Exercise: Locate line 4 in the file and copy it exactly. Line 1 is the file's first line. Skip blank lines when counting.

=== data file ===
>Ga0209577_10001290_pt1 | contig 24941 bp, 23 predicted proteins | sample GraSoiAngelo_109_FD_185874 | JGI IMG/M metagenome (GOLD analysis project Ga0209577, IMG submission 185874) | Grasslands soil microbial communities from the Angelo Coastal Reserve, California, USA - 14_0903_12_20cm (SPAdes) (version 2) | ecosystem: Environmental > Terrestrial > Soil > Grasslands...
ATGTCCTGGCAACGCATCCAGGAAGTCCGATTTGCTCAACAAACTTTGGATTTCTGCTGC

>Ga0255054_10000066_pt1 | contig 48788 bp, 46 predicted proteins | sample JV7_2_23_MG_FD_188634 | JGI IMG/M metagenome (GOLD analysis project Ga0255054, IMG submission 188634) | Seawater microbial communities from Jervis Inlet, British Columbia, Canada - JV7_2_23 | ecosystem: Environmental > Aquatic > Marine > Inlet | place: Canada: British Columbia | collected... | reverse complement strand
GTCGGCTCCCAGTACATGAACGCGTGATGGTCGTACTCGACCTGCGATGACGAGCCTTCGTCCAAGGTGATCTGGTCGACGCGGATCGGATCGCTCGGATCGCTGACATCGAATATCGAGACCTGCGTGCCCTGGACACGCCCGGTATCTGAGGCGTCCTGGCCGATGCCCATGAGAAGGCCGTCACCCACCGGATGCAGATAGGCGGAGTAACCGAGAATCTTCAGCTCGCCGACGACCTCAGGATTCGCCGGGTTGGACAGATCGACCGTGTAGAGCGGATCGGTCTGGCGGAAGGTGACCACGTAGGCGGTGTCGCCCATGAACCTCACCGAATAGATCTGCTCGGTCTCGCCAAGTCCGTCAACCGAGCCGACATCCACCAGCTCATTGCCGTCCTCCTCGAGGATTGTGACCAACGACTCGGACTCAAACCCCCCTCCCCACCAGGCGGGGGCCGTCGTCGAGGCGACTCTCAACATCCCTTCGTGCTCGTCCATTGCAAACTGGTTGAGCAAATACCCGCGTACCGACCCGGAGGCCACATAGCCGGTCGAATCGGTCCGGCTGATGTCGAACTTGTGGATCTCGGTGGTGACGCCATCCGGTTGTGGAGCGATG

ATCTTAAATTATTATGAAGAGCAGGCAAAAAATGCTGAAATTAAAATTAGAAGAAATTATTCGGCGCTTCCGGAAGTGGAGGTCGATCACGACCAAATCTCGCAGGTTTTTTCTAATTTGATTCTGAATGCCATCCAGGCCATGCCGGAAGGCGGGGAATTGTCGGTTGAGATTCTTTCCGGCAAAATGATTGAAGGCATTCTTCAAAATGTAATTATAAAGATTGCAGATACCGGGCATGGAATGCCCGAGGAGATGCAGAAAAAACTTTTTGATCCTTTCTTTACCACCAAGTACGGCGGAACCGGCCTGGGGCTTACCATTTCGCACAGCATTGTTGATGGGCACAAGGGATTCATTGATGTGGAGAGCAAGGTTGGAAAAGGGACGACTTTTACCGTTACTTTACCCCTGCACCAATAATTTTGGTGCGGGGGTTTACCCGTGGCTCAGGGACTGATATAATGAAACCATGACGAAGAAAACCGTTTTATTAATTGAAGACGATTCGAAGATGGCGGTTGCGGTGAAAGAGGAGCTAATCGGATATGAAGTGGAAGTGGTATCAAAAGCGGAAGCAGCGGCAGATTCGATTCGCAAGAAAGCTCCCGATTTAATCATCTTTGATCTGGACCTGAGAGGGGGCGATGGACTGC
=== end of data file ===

GTCGGCTCCCAGTACATGAACGCGTGATGGTCGTACTCGACCTGCGATGACGAGCCTTCGTCCAAGGTGATCTGGTCGACGCGGATCGGATCGCTCGGATCGCTGACATCGAATATCGAGACCTGCGTGCCCTGGACACGCCCGGTATCTGAGGCGTCCTGGCCGATGCCCATGAGAAGGCCGTCACCCACCGGATGCAGATAGGCGGAGTAACCGAGAATCTTCAGCTCGCCGACGACCTCAGGATTCGCCGGGTTGGACAGATCGACCGTGTAGAGCGGATCGGTCTGGCGGAAGGTGACCACGTAGGCGGTGTCGCCCATGAACCTCACCGAATAGATCTGCTCGGTCTCGCCAAGTCCGTCAACCGAGCCGACATCCACCAGCTCATTGCCGTCCTCCTCGAGGATTGTGACCAACGACTCGGACTCAAACCCCCCTCCCCACCAGGCGGGGGCCGTCGTCGAGGCGACTCTCAACATCCCTTCGTGCTCGTCCATTGCAAACTGGTTGAGCAAATACCCGCGTACCGACCCGGAGGCCACATAGCCGGTCGAATCGGTCCGGCTGATGTCGAACTTGTGGATCTCGGTGGTGACGCCATCCGGTTGTGGAGCGATG